Coalition Pushes for No-Cost Air Time for Candidates Forum Would Be Journalist-Free

By Ap | St Louis Post-Dispatch (MO), July 7, 1996 | Go to article overview
Save to active project

Coalition Pushes for No-Cost Air Time for Candidates Forum Would Be Journalist-Free


Ap, St Louis Post-Dispatch (MO)


If Paul Taylor had his way, Americans would wash down dinner with a nightly dose of presidential politics.

No journalists to dull the image or question the content. No sitcoms for bored voters to switch to.

Just Bill Clinton and Bob Dole speaking in their own words about the burning issues of the day.

And ideally, newspaper readers across America would gulp down similar presidential pronouncements with their corn flakes the next morning - at least during election season.

"These campaigns only come around once every four years. It ought to be a time of national stock-taking," says Taylor, a former Washington Post political writer.

Taylor's vision is hardly about to come true. But his group, "Free TV for Straight Talk Coalition," has managed to cajole the networks into offering a limited amount of free time to presidential candidates this fall.

And two newspapers have joined the movement - offering unpaid space for candidates to state their views, unfettered by journalistic comment or analysis.

The question is whether all this free air and paper will translate into something meaningful for voters.

Will it, as supporters claim, force a more substantive national debate on issues?

Or will voters be even more turned off at being force-fed a dose of politics that disrupts their cozy nightly rituals and stalls "Seinfeld?"

`Hear Remotes Clicking'

NBC news anchor Tom Brokaw, for one, fears the latter.

"I can hear remotes clicking all over America," said Brokaw, who views Taylor's goal as "noble but impractical and unfair."

And, he added, it is insulting to brand journalists as bogeymen in the process.

"You can't have candidates saying, `I'm going on NBC tonight so I'm not going to talk to reporters today,' " Brokaw said.

Former network correspondent Marvin Kalb, director of the Shorenstein Center on the Press, Politics and Public Policy at Harvard's Kennedy School of Government, is less concerned.

"It will make the newspapers and networks seem virtuous," Kalb said. "But by the time the candidates get all this free time, they will be so practiced at what they are saying that whether it is eight-minute statements or two-second sound bites, the American public is not going to be affected."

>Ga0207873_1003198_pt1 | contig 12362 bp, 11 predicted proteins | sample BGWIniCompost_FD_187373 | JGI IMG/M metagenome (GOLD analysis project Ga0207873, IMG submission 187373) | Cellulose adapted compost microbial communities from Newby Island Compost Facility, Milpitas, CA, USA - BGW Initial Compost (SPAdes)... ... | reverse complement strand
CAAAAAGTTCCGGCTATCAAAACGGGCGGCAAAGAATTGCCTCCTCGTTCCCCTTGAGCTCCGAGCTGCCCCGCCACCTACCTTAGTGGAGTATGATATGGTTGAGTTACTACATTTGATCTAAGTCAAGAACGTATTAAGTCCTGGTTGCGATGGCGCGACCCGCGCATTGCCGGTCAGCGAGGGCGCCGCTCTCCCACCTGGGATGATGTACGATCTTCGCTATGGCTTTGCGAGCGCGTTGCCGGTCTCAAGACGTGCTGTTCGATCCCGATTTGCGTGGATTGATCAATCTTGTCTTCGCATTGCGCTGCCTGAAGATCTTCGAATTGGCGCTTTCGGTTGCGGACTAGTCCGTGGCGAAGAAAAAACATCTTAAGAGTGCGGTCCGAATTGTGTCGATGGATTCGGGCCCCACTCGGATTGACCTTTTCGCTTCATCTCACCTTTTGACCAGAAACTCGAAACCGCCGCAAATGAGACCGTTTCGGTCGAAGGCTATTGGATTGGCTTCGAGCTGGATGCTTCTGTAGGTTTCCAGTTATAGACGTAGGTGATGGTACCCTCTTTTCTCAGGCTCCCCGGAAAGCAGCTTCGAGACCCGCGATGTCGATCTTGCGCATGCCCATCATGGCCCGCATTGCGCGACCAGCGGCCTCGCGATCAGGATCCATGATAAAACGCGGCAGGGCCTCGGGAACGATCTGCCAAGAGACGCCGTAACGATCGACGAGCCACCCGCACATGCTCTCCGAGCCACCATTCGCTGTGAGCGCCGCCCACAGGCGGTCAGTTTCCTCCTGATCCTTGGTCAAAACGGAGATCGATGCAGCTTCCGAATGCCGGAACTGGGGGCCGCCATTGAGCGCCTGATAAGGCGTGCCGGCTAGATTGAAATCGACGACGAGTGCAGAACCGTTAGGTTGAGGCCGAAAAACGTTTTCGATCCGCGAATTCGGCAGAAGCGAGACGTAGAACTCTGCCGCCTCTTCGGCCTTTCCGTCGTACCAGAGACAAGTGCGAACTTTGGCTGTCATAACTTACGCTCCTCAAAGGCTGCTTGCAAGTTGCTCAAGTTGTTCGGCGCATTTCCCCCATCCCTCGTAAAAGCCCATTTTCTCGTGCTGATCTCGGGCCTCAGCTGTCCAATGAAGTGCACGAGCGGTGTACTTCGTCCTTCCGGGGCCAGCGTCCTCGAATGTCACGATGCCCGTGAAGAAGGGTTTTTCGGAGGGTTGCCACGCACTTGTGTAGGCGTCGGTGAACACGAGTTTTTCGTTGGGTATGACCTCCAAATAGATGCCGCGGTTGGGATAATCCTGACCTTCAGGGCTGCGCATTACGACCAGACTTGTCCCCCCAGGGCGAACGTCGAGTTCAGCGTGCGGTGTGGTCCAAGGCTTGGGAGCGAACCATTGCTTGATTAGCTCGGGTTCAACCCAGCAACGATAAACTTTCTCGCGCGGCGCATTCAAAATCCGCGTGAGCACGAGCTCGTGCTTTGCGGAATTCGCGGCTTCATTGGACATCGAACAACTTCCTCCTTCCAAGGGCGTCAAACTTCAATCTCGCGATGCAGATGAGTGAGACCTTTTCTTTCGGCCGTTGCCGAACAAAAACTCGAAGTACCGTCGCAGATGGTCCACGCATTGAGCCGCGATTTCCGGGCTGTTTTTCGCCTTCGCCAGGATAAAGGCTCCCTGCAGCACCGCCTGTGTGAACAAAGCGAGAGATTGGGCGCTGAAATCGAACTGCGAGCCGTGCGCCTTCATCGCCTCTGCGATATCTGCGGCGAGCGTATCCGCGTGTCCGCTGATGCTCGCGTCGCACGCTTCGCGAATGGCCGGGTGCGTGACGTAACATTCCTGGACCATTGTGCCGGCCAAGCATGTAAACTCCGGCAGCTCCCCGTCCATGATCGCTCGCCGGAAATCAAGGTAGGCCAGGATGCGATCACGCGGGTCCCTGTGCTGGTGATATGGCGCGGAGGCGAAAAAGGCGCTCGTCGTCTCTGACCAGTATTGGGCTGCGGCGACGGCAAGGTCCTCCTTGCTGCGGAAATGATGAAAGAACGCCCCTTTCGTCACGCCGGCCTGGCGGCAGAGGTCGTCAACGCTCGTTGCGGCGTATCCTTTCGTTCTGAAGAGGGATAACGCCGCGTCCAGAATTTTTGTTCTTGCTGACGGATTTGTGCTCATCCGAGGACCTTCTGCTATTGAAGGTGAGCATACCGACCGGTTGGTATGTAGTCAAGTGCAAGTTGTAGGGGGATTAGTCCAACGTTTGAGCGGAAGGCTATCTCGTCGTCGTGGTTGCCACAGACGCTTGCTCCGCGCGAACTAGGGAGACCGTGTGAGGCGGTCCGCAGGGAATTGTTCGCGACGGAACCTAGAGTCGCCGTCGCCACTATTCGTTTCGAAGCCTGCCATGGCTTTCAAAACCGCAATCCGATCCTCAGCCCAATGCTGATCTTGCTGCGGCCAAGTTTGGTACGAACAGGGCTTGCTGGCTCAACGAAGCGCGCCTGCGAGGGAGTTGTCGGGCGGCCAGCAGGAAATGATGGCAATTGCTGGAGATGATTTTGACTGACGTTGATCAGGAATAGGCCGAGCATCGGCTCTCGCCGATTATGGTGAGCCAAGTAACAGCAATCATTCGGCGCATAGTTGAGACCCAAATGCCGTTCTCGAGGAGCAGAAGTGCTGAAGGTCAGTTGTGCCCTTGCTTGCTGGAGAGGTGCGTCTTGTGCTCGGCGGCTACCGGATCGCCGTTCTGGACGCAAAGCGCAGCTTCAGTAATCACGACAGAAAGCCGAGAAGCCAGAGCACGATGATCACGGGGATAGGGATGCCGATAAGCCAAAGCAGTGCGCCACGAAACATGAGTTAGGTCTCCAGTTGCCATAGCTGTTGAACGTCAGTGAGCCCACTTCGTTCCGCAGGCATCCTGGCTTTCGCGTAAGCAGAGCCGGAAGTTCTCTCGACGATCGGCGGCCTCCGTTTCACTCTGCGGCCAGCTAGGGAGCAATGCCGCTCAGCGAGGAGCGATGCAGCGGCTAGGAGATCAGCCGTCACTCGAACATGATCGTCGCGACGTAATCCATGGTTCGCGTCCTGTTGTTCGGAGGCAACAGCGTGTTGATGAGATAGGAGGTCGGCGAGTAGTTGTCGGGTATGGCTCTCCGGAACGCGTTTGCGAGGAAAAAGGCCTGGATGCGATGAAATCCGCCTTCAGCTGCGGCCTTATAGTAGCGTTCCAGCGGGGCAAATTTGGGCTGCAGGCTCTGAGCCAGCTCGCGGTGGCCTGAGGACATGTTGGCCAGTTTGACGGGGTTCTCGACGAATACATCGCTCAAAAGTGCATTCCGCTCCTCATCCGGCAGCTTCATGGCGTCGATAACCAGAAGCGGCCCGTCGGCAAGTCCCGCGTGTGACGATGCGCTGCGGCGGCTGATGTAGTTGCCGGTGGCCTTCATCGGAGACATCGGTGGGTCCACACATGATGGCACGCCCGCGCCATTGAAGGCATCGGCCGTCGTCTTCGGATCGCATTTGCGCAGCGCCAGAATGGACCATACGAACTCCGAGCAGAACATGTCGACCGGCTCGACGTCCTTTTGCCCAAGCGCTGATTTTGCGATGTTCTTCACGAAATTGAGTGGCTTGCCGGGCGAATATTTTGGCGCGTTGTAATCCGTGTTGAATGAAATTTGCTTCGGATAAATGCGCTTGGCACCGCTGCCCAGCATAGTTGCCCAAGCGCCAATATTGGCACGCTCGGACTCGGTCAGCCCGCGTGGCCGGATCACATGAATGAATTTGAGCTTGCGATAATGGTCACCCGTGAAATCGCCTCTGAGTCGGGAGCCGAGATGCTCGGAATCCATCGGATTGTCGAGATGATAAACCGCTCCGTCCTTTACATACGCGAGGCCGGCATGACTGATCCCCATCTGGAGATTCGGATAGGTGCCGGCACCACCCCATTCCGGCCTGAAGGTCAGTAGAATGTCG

Nigel Wade, editor in chief of the Chicago Sun-Times, said reader interest - not virtue - prompted his offer to Clinton and Dole. The paper is donating two pages to each candidate to write essays on why they should be elected president. The equivalent in advertising space would cost $19,000.

"Readers have repeatedly told us that the media is getting in the way of the message," Wade said.

The rest of this article is only available to active members of Questia

Sign up now for a free, 1-day trial and receive full access to:

  • Questia's entire collection
  • Automatic bibliography creation
  • More helpful research tools like notes, citations, and highlights
  • Ad-free environment

Already a member? Log in now.

Notes for this article

Add a new note
If you are trying to select text to create highlights or citations, remember that you must now click or tap on the first word, and then click or tap on the last word.
Loading One moment ...
Project items
Notes
Cite this article

Cited article

Style
Citations are available only to our active members.
Sign up now to cite pages or passages in MLA, APA and Chicago citation styles.

Cited article

Coalition Pushes for No-Cost Air Time for Candidates Forum Would Be Journalist-Free
Settings

Settings

Typeface
Text size Smaller Larger
Search within

Search within this article

Look up

Look up a word

  • Dictionary
  • Thesaurus
Please submit a word or phrase above.
Print this page

Print this page

Why can't I print more than one page at a time?

While we understand printed pages are helpful to our users, this limitation is necessary to help protect our publishers' copyrighted material and prevent its unlawful distribution. We are sorry for any inconvenience.
Full screen

matching results for page

Cited passage

Style
Citations are available only to our active members.
Sign up now to cite pages or passages in MLA, APA and Chicago citation styles.

Cited passage

Welcome to the new Questia Reader

The Questia Reader has been updated to provide you with an even better online reading experience.  It is now 100% Responsive, which means you can read our books and articles on any sized device you wish.  All of your favorite tools like notes, highlights, and citations are still here, but the way you select text has been updated to be easier to use, especially on touchscreen devices.  Here's how:

1. Click or tap the first word you want to select.
2. Click or tap the last word you want to select.

OK, got it!

Thanks for trying Questia!

Please continue trying out our research tools, but please note, full functionality is available only to our active members.

Your work will be lost once you leave this Web page.

For full access in an ad-free environment, sign up now for a FREE, 1-day trial.

Already a member? Log in now.

Are you sure you want to delete this highlight?